Surgeon punched wife when she said ‘I should have gone with colleague’
Oxford-educated surgeon punched his future wife and pinned her to bed after she told him ‘I should have gone back with your colleague’ when he accused her of flirting with another doctor at work Christmas party
- Dr Alan James, 48, had eight ecstasy tablets in his pocket when he was arrested
- Officers were called when he pinned his girlfriend to the bed and punched her
- The couple rekindled and later married after the surgeon completed probation
Dr Alan James leaving his tribunal hearing in Manchester
An Oxford-educated surgeon beat up his future wife during a drunken argument after he accused her flirting with another doctor at a works Christmas party, a tribunal heard yesterday.
Dr Alan James, 48, pinned the woman onto a bed and slapped her in the face after they had a furious row during which she told him: ‘I should have gone back with your colleague instead.’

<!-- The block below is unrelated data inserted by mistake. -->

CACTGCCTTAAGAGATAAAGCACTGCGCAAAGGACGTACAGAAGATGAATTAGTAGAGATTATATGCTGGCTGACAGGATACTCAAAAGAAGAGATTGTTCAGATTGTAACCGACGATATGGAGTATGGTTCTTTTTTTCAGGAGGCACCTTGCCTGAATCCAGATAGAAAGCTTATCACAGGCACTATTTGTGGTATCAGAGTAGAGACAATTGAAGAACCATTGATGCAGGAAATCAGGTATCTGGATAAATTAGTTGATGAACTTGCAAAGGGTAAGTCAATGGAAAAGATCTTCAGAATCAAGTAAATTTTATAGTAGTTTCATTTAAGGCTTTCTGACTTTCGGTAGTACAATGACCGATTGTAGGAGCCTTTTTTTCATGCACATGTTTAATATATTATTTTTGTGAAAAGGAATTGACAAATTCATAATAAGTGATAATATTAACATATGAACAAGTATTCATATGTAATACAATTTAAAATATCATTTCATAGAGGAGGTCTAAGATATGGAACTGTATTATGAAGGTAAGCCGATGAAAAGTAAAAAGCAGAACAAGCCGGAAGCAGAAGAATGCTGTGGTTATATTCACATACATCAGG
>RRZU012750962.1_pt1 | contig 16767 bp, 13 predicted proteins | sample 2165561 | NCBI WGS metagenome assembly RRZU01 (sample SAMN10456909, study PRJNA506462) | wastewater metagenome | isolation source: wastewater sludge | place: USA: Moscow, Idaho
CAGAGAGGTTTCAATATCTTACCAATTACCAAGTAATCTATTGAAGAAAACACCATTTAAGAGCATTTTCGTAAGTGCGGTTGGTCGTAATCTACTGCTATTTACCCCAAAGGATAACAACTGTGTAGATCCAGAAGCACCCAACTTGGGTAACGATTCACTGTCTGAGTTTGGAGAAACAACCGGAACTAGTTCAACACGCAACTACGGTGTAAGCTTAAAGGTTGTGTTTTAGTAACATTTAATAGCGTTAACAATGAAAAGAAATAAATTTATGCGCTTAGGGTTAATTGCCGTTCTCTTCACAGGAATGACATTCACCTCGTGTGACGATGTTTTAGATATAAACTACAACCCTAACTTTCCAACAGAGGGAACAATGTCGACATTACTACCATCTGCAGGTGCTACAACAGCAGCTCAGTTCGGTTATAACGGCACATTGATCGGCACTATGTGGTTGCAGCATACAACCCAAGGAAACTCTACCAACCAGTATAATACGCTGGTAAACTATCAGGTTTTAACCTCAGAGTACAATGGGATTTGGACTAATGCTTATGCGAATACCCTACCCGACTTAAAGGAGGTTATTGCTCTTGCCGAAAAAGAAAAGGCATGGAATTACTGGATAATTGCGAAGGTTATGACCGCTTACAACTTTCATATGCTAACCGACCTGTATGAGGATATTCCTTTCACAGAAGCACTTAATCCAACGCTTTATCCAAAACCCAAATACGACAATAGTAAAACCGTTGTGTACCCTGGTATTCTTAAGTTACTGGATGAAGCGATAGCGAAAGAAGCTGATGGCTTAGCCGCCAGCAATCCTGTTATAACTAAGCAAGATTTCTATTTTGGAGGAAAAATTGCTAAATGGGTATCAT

James, a Consultant in Upper Gastrointestinal and Laparoscopic Surgery at East Surrey hospital in Redhill was later taken to a nearby police station where officers found him in possession of eight Ecstasy tablets.
The unnamed woman received injuries to the left side of her face and knee in the incident.
The father of two – a keen guitarist – said the drugs had been bought during a music festival but he had not taken any of them.
He admitted assaulting the woman saying the incident was a ‘source of regret to him.’
He and his victim later rekindled their romance and subsequently married.
The Medical Practitioners Tribunal Service was told the assault occurred on December 3, 2016 after the couple and other medical colleagues had been out celebrating their annual festive outing.
Carlo Breen, lawyer for the General Medical Council told the Manchester hearing: ‘She had been drinking and so had he, they had then argued. Dr James became violent, he pinned her to the floor and punched her to her left ear. At the police station, he was found to be in possession of a bag of eight pills.